Personal profile

Bio

As Associate Chair for Clinical Affairs, Dr. David Bank is the leader for building the department into a nationally recognized model for innovative, value-based care delivery. Dr. Bank has leadership oversight in developing Integrated Practice Units (IPUs) in which redesigned care models are trialed and spread when successful.

Dr. Bank comes to Austin from New York, where he was the Vice Chairman of Operations within the Department of Pediatrics at Columbia University Medical Center. As an experienced physician who understands the importance of developing relationships with all of the stakeholders of medical care, Dr. Bank plays a major role in leading the design, implementation and iteration of value-based clinical care models in key disease areas in pediatrics as well as fostering relationships with community physicians and groups in Austin, hospital partners and public and private payers, with the goal of aligning operations around value across all players in the clinical ecosystem.

Fingerprint Fingerprint is based on mining the text of the person's scientific documents to create an index of weighted terms, which defines the key subjects of each individual researcher.

  • 14 Similar Profiles
Fever Medicine & Life Sciences
Pediatrics Medicine & Life Sciences
Wounds and Injuries Medicine & Life Sciences
Urinary Tract Infections Medicine & Life Sciences
Confidence Intervals Medicine & Life Sciences
Bacteremia Medicine & Life Sciences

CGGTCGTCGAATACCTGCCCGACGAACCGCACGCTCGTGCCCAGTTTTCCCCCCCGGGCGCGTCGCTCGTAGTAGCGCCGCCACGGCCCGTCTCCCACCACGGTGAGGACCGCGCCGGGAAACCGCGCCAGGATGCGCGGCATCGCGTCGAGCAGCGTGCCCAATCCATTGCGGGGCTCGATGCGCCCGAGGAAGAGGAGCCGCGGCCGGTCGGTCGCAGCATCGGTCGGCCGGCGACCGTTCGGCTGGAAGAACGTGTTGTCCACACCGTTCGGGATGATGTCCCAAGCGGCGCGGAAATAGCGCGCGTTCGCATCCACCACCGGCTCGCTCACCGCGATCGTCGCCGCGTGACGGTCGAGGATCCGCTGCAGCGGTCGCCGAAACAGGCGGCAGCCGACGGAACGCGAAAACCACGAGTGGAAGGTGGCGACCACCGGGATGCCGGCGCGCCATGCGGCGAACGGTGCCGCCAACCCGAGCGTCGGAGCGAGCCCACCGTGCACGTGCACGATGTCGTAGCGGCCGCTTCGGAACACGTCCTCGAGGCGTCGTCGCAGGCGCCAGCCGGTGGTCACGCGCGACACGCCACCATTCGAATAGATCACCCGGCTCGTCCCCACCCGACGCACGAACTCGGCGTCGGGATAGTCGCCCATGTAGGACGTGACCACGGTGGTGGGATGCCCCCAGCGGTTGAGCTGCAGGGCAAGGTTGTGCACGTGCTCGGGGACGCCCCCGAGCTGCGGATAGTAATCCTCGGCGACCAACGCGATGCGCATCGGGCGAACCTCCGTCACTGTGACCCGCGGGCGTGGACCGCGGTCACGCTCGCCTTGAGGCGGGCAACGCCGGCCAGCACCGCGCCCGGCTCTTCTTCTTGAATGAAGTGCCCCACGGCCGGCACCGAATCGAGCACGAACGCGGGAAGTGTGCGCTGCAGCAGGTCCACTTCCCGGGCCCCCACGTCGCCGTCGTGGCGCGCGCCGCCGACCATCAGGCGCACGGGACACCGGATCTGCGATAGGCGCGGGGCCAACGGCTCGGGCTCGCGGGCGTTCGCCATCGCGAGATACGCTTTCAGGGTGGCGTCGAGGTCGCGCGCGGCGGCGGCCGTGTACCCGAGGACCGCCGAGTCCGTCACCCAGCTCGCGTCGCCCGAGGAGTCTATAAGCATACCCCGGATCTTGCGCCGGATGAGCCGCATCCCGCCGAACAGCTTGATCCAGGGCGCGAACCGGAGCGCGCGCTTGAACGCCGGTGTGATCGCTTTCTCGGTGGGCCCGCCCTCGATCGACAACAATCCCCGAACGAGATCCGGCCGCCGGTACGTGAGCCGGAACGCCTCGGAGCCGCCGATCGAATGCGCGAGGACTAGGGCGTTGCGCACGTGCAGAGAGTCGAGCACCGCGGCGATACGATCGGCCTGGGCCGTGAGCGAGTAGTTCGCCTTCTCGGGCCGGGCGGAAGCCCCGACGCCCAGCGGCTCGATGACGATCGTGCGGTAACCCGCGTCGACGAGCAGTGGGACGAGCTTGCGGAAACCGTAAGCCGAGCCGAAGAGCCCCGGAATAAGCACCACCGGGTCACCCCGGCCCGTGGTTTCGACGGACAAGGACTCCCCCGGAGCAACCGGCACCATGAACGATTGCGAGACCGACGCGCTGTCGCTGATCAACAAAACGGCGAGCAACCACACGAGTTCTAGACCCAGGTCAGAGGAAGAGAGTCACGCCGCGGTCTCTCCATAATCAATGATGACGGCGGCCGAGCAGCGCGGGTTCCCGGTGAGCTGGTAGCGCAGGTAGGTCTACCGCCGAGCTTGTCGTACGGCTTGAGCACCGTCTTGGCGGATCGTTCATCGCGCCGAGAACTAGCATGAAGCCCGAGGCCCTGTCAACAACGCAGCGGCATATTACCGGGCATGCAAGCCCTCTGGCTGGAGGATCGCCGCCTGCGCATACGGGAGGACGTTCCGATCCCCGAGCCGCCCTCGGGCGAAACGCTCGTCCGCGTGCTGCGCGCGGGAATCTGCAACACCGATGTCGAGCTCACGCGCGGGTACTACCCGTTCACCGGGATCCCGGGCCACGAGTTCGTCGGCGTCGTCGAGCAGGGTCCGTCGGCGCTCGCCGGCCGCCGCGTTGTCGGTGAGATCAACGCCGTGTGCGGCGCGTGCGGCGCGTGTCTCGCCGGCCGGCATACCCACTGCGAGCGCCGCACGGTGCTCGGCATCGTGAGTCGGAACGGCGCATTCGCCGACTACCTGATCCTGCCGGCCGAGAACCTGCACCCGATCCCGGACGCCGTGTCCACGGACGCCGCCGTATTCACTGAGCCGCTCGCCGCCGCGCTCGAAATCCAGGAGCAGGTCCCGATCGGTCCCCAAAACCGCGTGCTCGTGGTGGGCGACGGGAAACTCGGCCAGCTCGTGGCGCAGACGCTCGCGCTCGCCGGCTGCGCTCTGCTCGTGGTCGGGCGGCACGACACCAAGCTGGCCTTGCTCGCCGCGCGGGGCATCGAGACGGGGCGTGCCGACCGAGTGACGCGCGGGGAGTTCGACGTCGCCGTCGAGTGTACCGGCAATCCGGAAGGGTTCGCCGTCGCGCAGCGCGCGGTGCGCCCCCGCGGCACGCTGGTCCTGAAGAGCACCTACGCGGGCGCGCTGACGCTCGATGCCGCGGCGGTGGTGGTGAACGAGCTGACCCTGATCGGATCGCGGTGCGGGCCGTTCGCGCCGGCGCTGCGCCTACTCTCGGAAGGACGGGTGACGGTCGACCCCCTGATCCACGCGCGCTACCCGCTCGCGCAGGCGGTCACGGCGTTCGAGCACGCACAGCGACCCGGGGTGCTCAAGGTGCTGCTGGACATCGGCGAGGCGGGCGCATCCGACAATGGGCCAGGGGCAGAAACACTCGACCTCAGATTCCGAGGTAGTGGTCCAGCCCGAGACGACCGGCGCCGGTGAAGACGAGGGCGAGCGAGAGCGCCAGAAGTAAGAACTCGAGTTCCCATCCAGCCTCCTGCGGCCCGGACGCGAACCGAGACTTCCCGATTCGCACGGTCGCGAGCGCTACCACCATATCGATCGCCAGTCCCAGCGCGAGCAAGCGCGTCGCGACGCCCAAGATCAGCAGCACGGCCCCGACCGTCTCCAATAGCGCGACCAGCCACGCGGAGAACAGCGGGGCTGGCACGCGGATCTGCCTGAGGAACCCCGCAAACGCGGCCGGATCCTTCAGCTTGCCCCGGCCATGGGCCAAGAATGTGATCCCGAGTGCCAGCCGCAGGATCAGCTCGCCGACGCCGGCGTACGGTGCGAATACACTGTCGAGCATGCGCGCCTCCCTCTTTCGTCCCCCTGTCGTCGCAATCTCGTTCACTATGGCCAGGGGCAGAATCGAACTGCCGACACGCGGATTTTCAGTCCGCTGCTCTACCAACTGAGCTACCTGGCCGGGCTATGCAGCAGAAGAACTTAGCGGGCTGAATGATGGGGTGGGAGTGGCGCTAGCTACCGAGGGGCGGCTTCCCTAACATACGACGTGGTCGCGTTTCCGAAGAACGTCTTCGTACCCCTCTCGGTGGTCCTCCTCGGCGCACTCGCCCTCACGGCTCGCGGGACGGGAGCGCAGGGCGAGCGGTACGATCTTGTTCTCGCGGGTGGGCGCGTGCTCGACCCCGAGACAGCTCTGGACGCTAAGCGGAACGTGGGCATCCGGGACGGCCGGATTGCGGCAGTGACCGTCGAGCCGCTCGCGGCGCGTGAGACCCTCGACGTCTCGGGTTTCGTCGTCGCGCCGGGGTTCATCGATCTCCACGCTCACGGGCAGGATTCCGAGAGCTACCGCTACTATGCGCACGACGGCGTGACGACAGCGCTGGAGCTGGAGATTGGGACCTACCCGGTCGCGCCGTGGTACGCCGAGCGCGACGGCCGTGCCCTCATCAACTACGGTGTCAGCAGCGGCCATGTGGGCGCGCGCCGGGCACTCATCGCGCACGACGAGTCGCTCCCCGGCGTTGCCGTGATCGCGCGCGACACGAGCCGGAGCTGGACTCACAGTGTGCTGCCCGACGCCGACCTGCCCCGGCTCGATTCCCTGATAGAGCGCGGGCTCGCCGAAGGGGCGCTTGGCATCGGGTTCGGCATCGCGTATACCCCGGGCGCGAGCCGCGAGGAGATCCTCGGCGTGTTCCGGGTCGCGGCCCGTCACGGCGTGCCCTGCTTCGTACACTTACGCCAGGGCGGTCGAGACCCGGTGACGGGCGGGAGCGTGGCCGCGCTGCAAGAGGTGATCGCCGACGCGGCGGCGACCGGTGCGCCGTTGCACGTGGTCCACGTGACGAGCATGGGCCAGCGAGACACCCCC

Bronchiolitis Medicine & Life Sciences
Lacerations Medicine & Life Sciences

Research Output 1993 2005

123 Citations

Clinical and demographic factors associated with urinary tract infection in young febrile infants

Zorc, J. J., Levine, D. A., Platt, S. L., Dayan, P. S., Macias, C. G., Krief, W., Schor, J., Bank, D., Shaw, K. N. & Kuppermann, N. Sep 2005 In : Pediatrics. 116, 3, p. 644-648 5 p.

Research output: Research - peer-reviewArticle

Urinary Tract Infections
Fever
Demography
Odds Ratio
Confidence Intervals
164 Citations

Risk of serious bacterial infection in young febrile infants with respiratory syncytial virus infections

Levine, D. A., Platt, S. L., Dayan, P. S., Macias, C. G., Zorc, J. J., Krief, W., Schor, J., Bank, D., Fefferman, N., Shaw, K. N., Kuppermann, N. & Stein Jun 2004 In : Pediatrics. 113, 6 I, p. 1728-1734 7 p.

Research output: Research - peer-reviewArticle

Respiratory Syncytial Virus Infections
Bacterial Infections
Fever
Respiratory Syncytial Viruses
Confidence Intervals
5 Citations

Tongue Entrapment in an Aluminum Juice Can

Bank, D. E., Diaz, L., Behrman, D. A., Delaney, J. & Bizzocco, S. Apr 2004 In : Pediatric Emergency Care. 20, 4, p. 242-243 2 p.

Research output: Research - peer-reviewArticle

Aluminum
Tongue
Anatomy
Wounds and Injuries

Erratum: Can a clinical decision rule identify young febrile infants with serious bacterial infection? (Pediatric Emergency Care (October 2002) (393))

Levine, D. A., Dayan, P. S., Macias, C. G., Zorc, J. J., Krief, W. I., Schor, J., Bank, D. E., Shaw, K. N., Fefferman, N. R. & Kuppermann, N. Feb 2003 In : Pediatric Emergency Care. 19, 1, p. 9 1 p.

Research output: Research - peer-reviewComment/debate

21 Citations

High-Dose Rectal Midazolam for Pediatric Procedures: A Randomized Trial of Sedative Efficacy and Agitation

Kanegaye, J. T., Favela, J. L., Acosta, M. & Bank, D. E. Oct 2003 In : Pediatric Emergency Care. 19, 5, p. 329-336 8 p.

Research output: Research - peer-reviewArticle

Midazolam
Hypnotics and Sedatives
Pediatrics
SDM
Confidence Intervals